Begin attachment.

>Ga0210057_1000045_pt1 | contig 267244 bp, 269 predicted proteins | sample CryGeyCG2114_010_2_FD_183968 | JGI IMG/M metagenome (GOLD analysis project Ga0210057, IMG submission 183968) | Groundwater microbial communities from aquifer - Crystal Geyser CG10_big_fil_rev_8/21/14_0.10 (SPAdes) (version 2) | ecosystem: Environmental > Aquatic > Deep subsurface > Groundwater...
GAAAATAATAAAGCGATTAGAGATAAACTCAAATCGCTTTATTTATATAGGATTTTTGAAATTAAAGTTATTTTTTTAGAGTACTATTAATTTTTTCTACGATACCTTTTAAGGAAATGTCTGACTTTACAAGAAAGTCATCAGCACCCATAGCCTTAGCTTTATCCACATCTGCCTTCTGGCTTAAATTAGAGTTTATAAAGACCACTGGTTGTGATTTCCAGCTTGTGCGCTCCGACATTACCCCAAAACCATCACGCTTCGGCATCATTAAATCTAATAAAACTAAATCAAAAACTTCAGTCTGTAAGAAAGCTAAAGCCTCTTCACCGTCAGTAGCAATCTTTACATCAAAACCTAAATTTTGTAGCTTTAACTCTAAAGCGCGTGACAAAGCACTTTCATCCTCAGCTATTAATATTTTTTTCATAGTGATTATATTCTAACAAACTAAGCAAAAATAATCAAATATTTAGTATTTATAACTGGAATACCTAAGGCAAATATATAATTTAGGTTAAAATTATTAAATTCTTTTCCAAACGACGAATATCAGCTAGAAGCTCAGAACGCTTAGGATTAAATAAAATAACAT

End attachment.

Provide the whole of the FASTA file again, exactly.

>Ga0210057_1000045_pt1 | contig 267244 bp, 269 predicted proteins | sample CryGeyCG2114_010_2_FD_183968 | JGI IMG/M metagenome (GOLD analysis project Ga0210057, IMG submission 183968) | Groundwater microbial communities from aquifer - Crystal Geyser CG10_big_fil_rev_8/21/14_0.10 (SPAdes) (version 2) | ecosystem: Environmental > Aquatic > Deep subsurface > Groundwater...
GAAAATAATAAAGCGATTAGAGATAAACTCAAATCGCTTTATTTATATAGGATTTTTGAAATTAAAGTTATTTTTTTAGAGTACTATTAATTTTTTCTACGATACCTTTTAAGGAAATGTCTGACTTTACAAGAAAGTCATCAGCACCCATAGCCTTAGCTTTATCCACATCTGCCTTCTGGCTTAAATTAGAGTTTATAAAGACCACTGGTTGTGATTTCCAGCTTGTGCGCTCCGACATTACCCCAAAACCATCACGCTTCGGCATCATTAAATCTAATAAAACTAAATCAAAAACTTCAGTCTGTAAGAAAGCTAAAGCCTCTTCACCGTCAGTAGCAATCTTTACATCAAAACCTAAATTTTGTAGCTTTAACTCTAAAGCGCGTGACAAAGCACTTTCATCCTCAGCTATTAATATTTTTTTCATAGTGATTATATTCTAACAAACTAAGCAAAAATAATCAAATATTTAGTATTTATAACTGGAATACCTAAGGCAAATATATAATTTAGGTTAAAATTATTAAATTCTTTTCCAAACGACGAATATCAGCTAGAAGCTCAGAACGCTTAGGATTAAATAAAATAACAT